The Indian Premier League (IPL) 2021 did face backlash even before it started, but saw even more after the ‘bio-bubble’ was breached and players from many franchises were seen testing COVID-19 positive.
Amid all this, Australian Cricketers Association (ACA) chief executive Todd Greenberg said that Australian cricketers should do due diligence and homework when it comes to assessing risks in overseas T20 leagues at a time when the COVID-19 pandemic is wreaking havoc.
The IPL became the second T20 league after Pakistan Super League (PSL) to be suspended mid-way in 2021 due to the pandemic. IPL 2021 was postponed indefinitely on May 4.
As many as 14 Australian players along with support staff and commentators (a total of 40) were left stranded in India after Australia had shut its borders for all those flying from India until May 15.
The Australia cricketers who were part of the IPL will head to the Maldives and wait for a connecting flight back home. “I’m not sure it will create reticence but it will ensure players do their due diligence before they sign agreements,” Greenberg told ESPNcricinfo.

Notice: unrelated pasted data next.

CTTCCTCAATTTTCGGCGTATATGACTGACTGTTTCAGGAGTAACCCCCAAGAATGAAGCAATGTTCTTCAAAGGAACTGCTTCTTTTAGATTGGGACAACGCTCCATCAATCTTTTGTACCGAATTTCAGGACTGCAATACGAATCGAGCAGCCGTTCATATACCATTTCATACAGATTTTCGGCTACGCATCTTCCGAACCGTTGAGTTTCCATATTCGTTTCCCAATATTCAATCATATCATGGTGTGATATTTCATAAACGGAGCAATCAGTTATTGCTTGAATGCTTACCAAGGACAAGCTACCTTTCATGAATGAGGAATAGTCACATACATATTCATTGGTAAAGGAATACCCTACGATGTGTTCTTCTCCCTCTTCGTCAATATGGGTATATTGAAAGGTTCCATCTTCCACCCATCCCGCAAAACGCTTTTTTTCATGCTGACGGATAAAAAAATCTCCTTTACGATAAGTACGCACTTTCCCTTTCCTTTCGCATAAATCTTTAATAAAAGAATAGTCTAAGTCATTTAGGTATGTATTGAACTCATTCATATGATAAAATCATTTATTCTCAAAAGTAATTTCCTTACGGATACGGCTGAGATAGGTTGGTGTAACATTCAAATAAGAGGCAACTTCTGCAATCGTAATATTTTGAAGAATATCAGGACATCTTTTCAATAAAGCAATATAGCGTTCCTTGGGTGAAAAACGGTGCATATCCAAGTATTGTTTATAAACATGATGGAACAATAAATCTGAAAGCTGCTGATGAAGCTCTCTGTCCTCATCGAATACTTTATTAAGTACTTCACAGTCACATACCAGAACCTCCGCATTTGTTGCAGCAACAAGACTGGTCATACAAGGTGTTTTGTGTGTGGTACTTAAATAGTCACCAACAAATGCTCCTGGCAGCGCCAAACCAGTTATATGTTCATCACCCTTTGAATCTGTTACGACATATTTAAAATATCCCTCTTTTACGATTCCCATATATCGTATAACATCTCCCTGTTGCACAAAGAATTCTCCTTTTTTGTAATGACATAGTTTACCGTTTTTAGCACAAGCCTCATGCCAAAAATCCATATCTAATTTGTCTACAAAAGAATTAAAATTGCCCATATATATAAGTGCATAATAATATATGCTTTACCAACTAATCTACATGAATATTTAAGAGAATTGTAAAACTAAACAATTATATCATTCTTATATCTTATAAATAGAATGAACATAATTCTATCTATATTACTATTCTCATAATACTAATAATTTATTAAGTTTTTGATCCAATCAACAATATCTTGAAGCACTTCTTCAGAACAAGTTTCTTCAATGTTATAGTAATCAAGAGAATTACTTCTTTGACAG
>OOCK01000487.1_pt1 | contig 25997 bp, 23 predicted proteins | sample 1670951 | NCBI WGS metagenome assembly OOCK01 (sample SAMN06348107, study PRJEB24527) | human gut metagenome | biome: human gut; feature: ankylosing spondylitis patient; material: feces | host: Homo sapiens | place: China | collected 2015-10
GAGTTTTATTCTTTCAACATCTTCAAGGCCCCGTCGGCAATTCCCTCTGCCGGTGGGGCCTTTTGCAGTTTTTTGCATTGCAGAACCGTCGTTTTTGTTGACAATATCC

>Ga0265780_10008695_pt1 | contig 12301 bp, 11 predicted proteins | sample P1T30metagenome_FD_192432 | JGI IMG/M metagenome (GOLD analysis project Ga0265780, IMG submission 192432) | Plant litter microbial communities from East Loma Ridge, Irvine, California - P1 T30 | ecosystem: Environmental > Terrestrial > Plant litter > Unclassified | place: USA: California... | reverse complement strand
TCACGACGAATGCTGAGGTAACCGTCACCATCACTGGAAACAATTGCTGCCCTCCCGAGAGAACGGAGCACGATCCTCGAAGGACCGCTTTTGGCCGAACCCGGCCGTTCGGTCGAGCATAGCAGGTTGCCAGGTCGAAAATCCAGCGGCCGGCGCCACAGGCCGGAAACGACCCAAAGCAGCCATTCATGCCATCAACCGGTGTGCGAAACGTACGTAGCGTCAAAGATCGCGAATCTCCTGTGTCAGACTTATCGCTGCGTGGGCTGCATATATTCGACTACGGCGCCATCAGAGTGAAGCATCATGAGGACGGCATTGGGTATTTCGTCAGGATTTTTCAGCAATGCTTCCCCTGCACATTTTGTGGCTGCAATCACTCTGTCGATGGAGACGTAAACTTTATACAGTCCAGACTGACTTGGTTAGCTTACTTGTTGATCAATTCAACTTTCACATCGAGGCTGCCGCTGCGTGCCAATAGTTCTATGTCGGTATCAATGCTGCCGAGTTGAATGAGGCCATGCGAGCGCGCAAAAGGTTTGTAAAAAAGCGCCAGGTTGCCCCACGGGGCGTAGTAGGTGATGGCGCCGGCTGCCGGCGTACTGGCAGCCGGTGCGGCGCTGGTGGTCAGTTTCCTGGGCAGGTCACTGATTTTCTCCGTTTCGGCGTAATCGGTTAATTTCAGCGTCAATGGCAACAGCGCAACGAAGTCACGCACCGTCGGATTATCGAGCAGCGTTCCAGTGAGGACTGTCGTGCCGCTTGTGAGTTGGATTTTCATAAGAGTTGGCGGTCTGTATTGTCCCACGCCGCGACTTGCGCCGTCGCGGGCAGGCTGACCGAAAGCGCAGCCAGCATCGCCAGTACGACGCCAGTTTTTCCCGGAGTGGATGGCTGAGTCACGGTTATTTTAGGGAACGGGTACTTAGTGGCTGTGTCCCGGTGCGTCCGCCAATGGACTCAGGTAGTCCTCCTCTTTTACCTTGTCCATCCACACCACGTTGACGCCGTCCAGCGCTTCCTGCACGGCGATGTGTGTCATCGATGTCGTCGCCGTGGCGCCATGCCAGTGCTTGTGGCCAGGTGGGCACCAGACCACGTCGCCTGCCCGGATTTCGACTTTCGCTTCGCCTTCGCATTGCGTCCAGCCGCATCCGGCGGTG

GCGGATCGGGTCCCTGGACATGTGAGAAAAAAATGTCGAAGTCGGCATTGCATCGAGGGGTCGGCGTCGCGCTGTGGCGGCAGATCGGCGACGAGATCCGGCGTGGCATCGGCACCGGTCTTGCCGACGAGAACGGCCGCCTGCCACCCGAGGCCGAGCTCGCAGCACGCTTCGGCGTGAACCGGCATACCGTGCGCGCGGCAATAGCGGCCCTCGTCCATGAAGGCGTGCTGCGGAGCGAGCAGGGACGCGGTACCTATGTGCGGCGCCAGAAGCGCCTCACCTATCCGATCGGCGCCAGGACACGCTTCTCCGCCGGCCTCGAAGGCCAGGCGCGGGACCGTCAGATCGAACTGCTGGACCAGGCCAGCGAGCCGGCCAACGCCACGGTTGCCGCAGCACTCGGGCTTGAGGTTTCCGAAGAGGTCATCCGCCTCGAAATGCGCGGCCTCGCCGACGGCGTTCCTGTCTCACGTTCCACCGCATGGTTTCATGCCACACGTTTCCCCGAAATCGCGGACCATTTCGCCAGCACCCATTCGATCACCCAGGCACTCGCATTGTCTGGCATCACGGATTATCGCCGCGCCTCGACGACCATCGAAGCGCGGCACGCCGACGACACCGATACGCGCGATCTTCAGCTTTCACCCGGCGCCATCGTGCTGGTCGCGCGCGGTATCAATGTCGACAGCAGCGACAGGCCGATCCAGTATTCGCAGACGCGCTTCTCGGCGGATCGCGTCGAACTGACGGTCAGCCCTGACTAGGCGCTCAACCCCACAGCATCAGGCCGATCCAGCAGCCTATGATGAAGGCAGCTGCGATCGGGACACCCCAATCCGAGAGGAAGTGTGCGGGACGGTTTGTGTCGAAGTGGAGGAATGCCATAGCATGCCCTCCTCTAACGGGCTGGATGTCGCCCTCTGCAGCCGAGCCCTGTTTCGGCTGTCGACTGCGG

“The world is literally changing before our eyes particularly with Covid and on that side of the world, obviously, those cases are going up exponentially.”
While a few Australian players, namely Josh Hazlewood, Mitchell Marsh, and Josh Philippe, withdrew before the cash-rich tournament began, the likes of Adam Zampa, Kane Richardson, and Andrew Tye pulled out midway and managed to return home before their government closed their border.
“We’re enjoying our freedoms here in Australia. It is a very different place over there. If anything it sends a message to players about making sure you do your homework before making any decisions,” Greenberg added.
Greenberg added that many members of the Australian contingent may be dealing with anxiety and stress, but he has promised help once they return to their country.
“I was at pains to point it out during the week, the public will see our best Australian cricketers as almost superheroes, they’re brilliant athletes, great cricketers, but they’re human beings, some of them are fathers and husbands and they’re under enormous amounts of stress,” Greenberg said.
“Some deal with it differently. This will probably be an experience they will never forget.
“We will help them when they come home. Some will cope with it really well, others will need support and counselling and that’s what we’ll do.”